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The 'Odd Thing' a New York Times Staffer Found Hidden Deep Within the Technical Realm of Jeb Bush's Official Campaign Site That Was Taken Down an Hour Later

"I have no good explanation."

Former Florida Gov. Jeb Bush listens to a speaker before giving his keynote address at the National Summit on Education Reform in Washington, Thursday, Nov. 20, 2014. (AP Photo/Susan Walsh)

An "odd thing" attracted notice on Jeb Bush's presidential campaign website Monday that held a little more mystery than the actual outcome of the former Florida governor's widely expected presidential announcement.

As the New York Times' Jeremy Bowers' pointed out on Twitter, the source coding on Bush's official campaign website, Jeb2016.com, contained an unexpected reference to the classic "Die Hard" movies.

The source coding, or the language website developers use to tell computers how to display any given page on a website, gave a brief synopsis of the film franchise, including that it was "starring Severus Snape" — a shoutout to "Harry Potter" actor Alan Rickman, who portrayed Bruce Willis foe Hans Gruber.

"Die Hard, also starring Severus Snape. The first film begins on Christmas Eve when McClane comes to reunite with separated wife Holly (Bonnie Bedelia) in Los Angeles at her company's Christmas party. Holly left to pursue her career with their two children and uses her maiden name," the summary began.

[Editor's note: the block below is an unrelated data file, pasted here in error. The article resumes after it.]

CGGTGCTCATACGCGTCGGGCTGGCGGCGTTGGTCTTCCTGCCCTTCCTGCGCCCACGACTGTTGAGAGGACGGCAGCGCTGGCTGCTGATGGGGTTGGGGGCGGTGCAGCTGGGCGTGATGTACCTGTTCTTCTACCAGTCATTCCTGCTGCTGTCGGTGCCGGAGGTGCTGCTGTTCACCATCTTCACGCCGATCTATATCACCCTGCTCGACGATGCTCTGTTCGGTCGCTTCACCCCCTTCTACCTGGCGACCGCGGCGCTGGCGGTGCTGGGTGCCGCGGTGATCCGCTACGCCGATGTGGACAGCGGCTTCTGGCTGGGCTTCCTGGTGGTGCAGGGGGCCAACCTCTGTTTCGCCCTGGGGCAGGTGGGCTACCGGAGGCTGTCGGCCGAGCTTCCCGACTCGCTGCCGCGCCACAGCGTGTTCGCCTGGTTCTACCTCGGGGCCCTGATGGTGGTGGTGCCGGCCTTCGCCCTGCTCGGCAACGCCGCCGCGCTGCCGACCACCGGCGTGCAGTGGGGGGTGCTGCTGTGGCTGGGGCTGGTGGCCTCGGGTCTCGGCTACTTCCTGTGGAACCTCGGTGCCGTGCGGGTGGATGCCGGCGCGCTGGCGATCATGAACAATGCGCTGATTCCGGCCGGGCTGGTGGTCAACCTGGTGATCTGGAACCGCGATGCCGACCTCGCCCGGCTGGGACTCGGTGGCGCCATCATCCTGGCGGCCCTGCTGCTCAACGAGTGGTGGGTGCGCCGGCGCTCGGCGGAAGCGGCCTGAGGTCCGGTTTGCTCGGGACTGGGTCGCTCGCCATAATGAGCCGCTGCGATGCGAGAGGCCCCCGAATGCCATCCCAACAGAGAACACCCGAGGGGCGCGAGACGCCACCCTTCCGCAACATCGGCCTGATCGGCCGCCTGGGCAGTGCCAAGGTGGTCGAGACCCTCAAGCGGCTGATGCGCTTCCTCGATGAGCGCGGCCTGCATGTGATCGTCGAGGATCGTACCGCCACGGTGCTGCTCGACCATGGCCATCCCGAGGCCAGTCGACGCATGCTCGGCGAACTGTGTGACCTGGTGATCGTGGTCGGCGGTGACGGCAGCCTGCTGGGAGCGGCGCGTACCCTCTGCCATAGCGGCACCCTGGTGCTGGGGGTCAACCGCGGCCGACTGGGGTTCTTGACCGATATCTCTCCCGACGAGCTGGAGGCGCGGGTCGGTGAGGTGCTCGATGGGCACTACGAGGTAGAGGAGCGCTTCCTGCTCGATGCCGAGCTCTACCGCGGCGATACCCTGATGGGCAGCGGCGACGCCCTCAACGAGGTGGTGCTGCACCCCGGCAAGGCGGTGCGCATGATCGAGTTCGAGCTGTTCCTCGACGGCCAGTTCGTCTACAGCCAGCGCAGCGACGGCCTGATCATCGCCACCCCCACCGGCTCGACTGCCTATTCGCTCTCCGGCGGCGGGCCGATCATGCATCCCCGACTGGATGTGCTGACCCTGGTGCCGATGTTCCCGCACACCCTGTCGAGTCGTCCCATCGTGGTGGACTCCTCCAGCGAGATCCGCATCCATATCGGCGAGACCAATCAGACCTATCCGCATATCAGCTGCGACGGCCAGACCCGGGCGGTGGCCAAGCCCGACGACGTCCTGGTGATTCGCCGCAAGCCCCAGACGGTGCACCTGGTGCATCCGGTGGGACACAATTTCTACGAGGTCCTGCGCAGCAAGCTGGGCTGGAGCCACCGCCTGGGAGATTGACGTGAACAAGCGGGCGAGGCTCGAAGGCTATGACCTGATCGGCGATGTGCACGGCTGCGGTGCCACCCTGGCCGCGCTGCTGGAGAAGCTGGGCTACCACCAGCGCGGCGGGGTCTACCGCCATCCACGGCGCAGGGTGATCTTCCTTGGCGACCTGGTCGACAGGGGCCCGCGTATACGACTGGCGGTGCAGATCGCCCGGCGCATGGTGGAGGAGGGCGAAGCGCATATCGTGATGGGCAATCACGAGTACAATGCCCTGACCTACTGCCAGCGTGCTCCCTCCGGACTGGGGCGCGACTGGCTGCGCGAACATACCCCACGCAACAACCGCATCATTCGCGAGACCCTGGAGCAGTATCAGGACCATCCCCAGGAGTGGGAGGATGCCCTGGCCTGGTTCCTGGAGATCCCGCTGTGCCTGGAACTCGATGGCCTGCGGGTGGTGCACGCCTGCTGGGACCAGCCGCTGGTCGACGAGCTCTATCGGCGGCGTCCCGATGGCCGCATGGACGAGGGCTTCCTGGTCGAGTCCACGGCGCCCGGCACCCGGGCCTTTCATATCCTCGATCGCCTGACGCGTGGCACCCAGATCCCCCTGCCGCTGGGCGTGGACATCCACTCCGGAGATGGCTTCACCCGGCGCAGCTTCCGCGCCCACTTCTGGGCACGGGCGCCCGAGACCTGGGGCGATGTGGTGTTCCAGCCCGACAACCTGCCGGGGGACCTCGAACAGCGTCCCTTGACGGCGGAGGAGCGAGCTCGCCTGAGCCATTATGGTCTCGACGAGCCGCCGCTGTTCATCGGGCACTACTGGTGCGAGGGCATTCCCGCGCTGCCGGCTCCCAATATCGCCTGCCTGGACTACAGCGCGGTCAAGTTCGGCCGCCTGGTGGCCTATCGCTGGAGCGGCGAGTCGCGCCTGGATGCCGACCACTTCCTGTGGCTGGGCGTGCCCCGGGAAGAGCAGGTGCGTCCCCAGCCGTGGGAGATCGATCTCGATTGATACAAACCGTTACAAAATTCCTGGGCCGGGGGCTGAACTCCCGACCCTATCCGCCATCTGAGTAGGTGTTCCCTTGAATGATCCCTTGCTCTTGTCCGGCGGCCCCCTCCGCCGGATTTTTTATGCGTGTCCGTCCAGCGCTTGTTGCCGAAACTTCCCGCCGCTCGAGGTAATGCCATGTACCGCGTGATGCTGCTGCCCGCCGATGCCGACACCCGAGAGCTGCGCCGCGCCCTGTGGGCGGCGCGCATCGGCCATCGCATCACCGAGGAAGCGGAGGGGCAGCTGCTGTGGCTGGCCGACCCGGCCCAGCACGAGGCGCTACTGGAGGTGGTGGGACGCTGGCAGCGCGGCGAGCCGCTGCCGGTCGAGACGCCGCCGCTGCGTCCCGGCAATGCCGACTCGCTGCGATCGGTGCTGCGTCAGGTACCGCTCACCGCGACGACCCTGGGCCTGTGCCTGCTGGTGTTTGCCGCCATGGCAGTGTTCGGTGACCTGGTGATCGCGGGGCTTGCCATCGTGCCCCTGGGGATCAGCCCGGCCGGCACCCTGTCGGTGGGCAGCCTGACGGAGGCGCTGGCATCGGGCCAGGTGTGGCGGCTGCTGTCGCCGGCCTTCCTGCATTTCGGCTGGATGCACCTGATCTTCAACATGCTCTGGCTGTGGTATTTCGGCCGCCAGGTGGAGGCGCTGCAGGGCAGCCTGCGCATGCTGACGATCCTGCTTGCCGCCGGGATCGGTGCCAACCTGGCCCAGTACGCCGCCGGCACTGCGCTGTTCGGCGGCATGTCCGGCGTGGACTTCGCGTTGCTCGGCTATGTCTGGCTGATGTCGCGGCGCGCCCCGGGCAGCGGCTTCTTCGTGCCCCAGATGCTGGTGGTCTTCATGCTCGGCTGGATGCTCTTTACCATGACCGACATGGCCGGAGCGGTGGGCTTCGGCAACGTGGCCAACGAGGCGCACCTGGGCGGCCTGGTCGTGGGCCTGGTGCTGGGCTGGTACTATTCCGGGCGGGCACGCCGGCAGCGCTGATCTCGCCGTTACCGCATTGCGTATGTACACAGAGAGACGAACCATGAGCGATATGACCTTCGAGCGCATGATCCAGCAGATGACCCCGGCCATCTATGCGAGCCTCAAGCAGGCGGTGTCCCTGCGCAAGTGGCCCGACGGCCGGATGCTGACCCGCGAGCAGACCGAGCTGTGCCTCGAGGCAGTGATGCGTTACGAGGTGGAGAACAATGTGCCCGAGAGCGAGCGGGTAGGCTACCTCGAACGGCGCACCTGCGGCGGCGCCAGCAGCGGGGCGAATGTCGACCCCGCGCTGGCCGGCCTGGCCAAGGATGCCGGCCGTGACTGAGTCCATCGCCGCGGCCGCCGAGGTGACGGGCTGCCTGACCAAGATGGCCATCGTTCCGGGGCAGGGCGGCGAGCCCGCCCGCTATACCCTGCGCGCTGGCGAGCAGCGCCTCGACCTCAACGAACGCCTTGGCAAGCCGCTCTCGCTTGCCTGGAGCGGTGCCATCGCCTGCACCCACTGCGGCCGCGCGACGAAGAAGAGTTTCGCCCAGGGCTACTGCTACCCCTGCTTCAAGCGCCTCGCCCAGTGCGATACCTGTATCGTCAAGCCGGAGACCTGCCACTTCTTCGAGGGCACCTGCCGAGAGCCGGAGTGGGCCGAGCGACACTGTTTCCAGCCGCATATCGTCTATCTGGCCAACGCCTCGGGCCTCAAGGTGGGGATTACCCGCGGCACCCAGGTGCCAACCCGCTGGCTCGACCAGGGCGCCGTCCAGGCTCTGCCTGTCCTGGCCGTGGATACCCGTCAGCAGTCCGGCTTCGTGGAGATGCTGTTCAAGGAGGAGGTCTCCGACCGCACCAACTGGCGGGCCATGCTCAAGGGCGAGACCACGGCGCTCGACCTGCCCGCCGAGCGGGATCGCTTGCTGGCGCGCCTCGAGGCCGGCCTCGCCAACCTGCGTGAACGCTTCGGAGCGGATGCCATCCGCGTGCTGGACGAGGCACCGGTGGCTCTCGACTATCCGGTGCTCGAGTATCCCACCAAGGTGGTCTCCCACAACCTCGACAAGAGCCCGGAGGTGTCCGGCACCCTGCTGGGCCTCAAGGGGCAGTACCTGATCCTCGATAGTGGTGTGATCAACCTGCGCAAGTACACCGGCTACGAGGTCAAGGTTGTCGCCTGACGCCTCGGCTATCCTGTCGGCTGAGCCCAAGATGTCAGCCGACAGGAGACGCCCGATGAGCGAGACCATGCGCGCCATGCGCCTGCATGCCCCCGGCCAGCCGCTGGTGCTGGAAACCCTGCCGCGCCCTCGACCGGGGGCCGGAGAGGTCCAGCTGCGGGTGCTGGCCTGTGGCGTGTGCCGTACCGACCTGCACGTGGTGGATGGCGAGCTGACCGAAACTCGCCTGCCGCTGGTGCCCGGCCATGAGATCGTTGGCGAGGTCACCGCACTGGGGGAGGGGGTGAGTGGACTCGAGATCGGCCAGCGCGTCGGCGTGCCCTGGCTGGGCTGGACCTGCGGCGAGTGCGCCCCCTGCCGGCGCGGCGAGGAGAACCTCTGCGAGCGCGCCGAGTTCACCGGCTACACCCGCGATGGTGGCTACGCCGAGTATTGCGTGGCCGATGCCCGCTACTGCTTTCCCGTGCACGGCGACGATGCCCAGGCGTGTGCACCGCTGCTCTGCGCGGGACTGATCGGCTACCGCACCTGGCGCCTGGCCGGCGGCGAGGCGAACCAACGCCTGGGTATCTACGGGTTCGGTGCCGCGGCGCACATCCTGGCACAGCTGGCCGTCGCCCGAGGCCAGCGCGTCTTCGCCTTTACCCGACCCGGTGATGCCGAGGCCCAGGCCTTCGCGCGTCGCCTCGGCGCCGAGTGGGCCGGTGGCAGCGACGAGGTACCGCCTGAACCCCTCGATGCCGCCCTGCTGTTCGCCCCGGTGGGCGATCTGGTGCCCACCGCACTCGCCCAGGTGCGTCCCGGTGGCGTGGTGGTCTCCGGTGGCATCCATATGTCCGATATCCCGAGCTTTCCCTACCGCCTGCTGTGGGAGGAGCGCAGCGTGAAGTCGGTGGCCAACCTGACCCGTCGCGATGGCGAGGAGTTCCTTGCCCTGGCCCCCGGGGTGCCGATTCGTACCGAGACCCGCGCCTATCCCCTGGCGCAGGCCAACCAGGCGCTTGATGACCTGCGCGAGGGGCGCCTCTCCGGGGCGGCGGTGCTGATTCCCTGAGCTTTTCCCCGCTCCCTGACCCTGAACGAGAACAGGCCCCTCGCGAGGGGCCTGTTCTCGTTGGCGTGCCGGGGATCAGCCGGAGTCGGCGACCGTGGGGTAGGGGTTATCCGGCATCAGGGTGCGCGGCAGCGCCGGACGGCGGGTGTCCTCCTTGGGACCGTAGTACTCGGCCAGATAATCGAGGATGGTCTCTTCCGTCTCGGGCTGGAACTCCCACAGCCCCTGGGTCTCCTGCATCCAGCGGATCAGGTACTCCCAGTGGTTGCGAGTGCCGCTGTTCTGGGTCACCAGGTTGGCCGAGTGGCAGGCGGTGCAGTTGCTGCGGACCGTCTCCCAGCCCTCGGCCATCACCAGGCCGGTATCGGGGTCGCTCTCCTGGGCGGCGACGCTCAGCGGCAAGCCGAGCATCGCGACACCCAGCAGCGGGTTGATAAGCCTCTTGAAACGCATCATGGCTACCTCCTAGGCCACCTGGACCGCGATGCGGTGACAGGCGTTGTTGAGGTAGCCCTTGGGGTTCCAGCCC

"Seems like an odd thing to include in the JS of your presidential announcement page," Bowers tweeted out Monday. "JS" refers to JavaScript, which is one type of computer coding language.

So, how in the world did Bowers ever discover this hidden gem? Montel Williams had the same question.

Bowers responded to Williams, "I have no good explanation. I check the source a lot. Library had a funny name. Lots of odd text. Set off my spidey sense."

But why did the Hollywood reference appear in the first place? Was it just to gain attention? Or was there something or someone purposefully behind it?

Bowers, a former Georgetown University website development professor, said it's likely neither.

Still, it's not the first time a presidential candidate's campaign website coding has drawn some eyes. As USA Today pointed out, Hillary Clinton's website source code showed blue H's and red arrows, which make up her official campaign logo.

Image source: HIllaryClinton.com via USA Today

And Rand Paul's website coding included a call for users to come and join the Kentucky Republican's technical team for his 2016 campaign.

Image source: RandPaul.com via USA Today

Bush's campaign did not immediately respond to a request for comment from TheBlaze.

(H/T: New York Times)

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Follow Jon Street (@JonStreet) on Twitter

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